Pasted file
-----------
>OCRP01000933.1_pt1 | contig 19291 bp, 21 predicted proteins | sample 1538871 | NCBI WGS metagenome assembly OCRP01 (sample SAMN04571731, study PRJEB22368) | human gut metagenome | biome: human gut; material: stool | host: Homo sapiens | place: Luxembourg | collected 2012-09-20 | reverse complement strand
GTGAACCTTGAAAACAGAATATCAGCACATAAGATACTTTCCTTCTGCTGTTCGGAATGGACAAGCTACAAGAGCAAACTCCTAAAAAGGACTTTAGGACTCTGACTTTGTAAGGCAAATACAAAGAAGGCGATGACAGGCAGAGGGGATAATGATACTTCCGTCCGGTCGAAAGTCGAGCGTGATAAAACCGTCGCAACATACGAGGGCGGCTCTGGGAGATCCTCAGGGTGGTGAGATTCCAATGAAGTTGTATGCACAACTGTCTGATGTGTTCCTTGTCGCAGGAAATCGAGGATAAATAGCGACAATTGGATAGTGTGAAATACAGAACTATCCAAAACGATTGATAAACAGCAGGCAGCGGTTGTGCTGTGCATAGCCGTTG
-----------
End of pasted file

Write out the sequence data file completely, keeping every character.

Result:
>OCRP01000933.1_pt1 | contig 19291 bp, 21 predicted proteins | sample 1538871 | NCBI WGS metagenome assembly OCRP01 (sample SAMN04571731, study PRJEB22368) | human gut metagenome | biome: human gut; material: stool | host: Homo sapiens | place: Luxembourg | collected 2012-09-20 | reverse complement strand
GTGAACCTTGAAAACAGAATATCAGCACATAAGATACTTTCCTTCTGCTGTTCGGAATGGACAAGCTACAAGAGCAAACTCCTAAAAAGGACTTTAGGACTCTGACTTTGTAAGGCAAATACAAAGAAGGCGATGACAGGCAGAGGGGATAATGATACTTCCGTCCGGTCGAAAGTCGAGCGTGATAAAACCGTCGCAACATACGAGGGCGGCTCTGGGAGATCCTCAGGGTGGTGAGATTCCAATGAAGTTGTATGCACAACTGTCTGATGTGTTCCTTGTCGCAGGAAATCGAGGATAAATAGCGACAATTGGATAGTGTGAAATACAGAACTATCCAAAACGATTGATAAACAGCAGGCAGCGGTTGTGCTGTGCATAGCCGTTG